Newly Published
Perioperative Medicine  |   February 2020
Machine Learning Prediction of Postoperative Emergency Department Hospital Readmission
Author Notes
  • From Decisions, Operations, and Technology Management Area, Anderson School of Management (V.V.M., K.R.), and Department of Anesthesiology and Perioperative Medicine (E.G., I.H.), University of California Los Angeles, Los Angeles, California; Department of Anesthesiology and Perioperative Medicine, University of Pittsburgh, Pittsburgh, Pennsylvania (A.M.).
  • Supplemental Digital Content is available for this article. Direct URL citations appear in the printed text and are available in both the HTML and PDF versions of this article. Links to the digital files are provided in the HTML text of this article on the Journal’s Web site (www.anesthesiology.org).
    Supplemental Digital Content is available for this article. Direct URL citations appear in the printed text and are available in both the HTML and PDF versions of this article. Links to the digital files are provided in the HTML text of this article on the Journal’s Web site (www.anesthesiology.org).×
  • V.V.M. and E.G. contributed equally to this article.
    V.V.M. and E.G. contributed equally to this article.×
  • Submitted for publication August 5, 2018. Accepted for publication December 17, 2019.
    Submitted for publication August 5, 2018. Accepted for publication December 17, 2019.×
  • Correspondence: Address correspondence to Dr. Gabel: Anderson School of Management, University of California Los Angeles, 757 Westwood Plaza, Suite 3325 Los Angeles, California 90095. egabel@mednet.ucla.edu. Information on purchasing reprints may be found at www.anesthesiology.org or on the masthead page at the beginning of this issue. Anesthesiology’s articles are made freely accessible to all readers, for personal use only, 6 months from the cover date of the issue.
Article Information
Perioperative Medicine / Pharmacology / Technology / Equipment / Monitoring / Quality Improvement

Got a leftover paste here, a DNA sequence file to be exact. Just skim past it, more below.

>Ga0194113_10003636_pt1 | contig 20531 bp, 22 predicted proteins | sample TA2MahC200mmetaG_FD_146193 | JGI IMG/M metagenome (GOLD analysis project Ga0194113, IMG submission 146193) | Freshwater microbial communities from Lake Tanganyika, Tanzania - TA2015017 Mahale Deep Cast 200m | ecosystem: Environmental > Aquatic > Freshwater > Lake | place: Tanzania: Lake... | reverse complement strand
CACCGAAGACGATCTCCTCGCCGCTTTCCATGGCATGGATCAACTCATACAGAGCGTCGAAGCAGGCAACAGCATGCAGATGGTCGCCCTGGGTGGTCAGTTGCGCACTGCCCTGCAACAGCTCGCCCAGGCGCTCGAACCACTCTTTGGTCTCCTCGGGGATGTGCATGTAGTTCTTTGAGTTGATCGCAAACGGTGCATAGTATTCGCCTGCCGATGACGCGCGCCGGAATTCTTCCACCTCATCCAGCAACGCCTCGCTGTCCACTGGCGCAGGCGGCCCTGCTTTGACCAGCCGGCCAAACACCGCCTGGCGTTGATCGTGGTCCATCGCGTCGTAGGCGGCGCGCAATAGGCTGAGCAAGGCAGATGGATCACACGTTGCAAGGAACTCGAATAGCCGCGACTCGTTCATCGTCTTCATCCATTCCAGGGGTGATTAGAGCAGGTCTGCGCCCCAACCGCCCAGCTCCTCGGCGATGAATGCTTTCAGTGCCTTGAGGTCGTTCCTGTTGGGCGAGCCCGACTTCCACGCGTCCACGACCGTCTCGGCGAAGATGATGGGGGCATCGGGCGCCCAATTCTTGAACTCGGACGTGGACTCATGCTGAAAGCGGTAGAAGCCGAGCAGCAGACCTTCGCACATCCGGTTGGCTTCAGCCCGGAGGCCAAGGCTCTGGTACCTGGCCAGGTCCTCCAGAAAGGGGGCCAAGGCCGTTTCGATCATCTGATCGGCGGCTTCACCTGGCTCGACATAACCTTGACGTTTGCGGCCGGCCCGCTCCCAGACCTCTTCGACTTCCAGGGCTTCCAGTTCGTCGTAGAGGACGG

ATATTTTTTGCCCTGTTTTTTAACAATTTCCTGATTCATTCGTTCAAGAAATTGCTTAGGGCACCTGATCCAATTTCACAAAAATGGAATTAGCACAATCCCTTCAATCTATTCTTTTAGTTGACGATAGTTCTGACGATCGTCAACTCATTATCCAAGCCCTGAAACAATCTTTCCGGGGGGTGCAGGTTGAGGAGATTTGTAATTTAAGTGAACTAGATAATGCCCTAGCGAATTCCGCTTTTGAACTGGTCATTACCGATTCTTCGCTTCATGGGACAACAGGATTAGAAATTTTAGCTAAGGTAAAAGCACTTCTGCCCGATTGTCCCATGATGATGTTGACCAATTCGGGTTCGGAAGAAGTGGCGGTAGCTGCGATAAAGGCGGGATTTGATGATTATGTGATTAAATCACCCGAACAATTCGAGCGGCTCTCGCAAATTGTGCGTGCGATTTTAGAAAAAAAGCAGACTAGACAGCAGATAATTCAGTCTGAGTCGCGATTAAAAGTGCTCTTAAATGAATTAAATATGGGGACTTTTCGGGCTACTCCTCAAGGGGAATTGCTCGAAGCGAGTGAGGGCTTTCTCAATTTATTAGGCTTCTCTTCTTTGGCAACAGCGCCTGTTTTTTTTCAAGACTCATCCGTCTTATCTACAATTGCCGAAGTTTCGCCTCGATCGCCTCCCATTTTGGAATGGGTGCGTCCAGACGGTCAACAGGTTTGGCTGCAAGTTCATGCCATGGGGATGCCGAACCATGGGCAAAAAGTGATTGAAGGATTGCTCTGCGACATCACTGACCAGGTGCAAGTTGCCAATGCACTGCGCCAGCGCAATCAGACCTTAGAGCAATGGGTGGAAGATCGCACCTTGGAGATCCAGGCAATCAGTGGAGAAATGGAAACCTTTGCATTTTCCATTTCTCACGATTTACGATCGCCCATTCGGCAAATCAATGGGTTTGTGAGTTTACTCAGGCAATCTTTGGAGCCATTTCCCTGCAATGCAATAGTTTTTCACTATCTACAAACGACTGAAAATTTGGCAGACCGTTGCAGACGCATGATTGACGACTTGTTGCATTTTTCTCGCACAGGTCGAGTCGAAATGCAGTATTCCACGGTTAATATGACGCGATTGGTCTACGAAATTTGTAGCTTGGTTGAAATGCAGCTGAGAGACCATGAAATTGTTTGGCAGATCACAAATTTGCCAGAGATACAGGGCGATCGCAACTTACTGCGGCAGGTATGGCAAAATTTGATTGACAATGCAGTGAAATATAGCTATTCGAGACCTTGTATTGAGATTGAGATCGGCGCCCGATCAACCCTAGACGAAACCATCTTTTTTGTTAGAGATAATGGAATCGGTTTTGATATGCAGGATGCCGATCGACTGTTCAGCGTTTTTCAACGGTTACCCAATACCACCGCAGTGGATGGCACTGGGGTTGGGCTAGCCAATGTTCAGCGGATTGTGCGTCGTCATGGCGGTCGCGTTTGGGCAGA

Perioperative Medicine   |   February 2020
Machine Learning Prediction of Postoperative Emergency Department Hospital Readmission
Anesthesiology Newly Published on February 7, 2020. doi:https://doi.org/10.1097/ALN.0000000000003140
Anesthesiology Newly Published on February 7, 2020. doi:https://doi.org/10.1097/ALN.0000000000003140
Abstract

Editor’s Perspective:

What We Already Know about This Topic:

  • Unplanned hospital readmissions are a focus of quality improvement, national benchmarking, and payment incentives in the United States

  • The accuracy of commonly used peer-reviewed readmission prediction algorithms at specific hospitals may be limited by hospital-specific factors

  • The potential value of novel machine learning techniques capable of incorporating hundreds of patient, process, and hospital attributes is unclear

What This Manuscript Tells Us That Is New:

  • Hospital-specific 30-day surgical readmission models using machine learning techniques provide clinically usable predictions when applied to future patients

  • A parsimonious approach limiting which data elements are considered performs as well as more comprehensive models

Background: Although prediction of hospital readmissions has been studied in medical patients, it has received relatively little attention in surgical patient populations. Published predictors require information only available at the moment of discharge. The authors hypothesized that machine learning approaches can be leveraged to accurately predict readmissions in postoperative patients from the emergency department. Further, the authors hypothesize that these approaches can accurately predict the risk of readmission much sooner than hospital discharge.

Methods: Using a cohort of surgical patients at a tertiary care academic medical center, surgical, demographic, lab, medication, care team, and current procedural terminology data were extracted from the electronic health record. The primary outcome was whether there existed a future hospital readmission originating from the emergency department within 30 days of surgery. Secondarily, the time interval from surgery to the prediction was analyzed at 0, 12, 24, 36, 48, and 60 h. Different machine learning models for predicting the primary outcome were evaluated with respect to the area under the receiver-operator characteristic curve metric using different permutations of the available features.

Results: Surgical hospital admissions (N = 34,532) from April 2013 to December 2016 were included in the analysis. Surgical and demographic features led to moderate discrimination for prediction after discharge (area under the curve: 0.74 to 0.76), whereas medication, consulting team, and current procedural terminology features did not improve the discrimination. Lab features improved discrimination, with gradient-boosted trees attaining the best performance (area under the curve: 0.866, SD 0.006). This performance was sustained during temporal validation with 2017 to 2018 data (area under the curve: 0.85 to 0.88). Lastly, the discrimination of the predictions calculated 36 h after surgery (area under the curve: 0.88 to 0.89) nearly matched those from time of discharge.

Conclusions: A machine learning approach to predicting postoperative readmission can produce hospital-specific models for accurately predicting 30-day readmissions via the emergency department. Moreover, these predictions can be confidently calculated at 36 h after surgery without consideration of discharge-level data.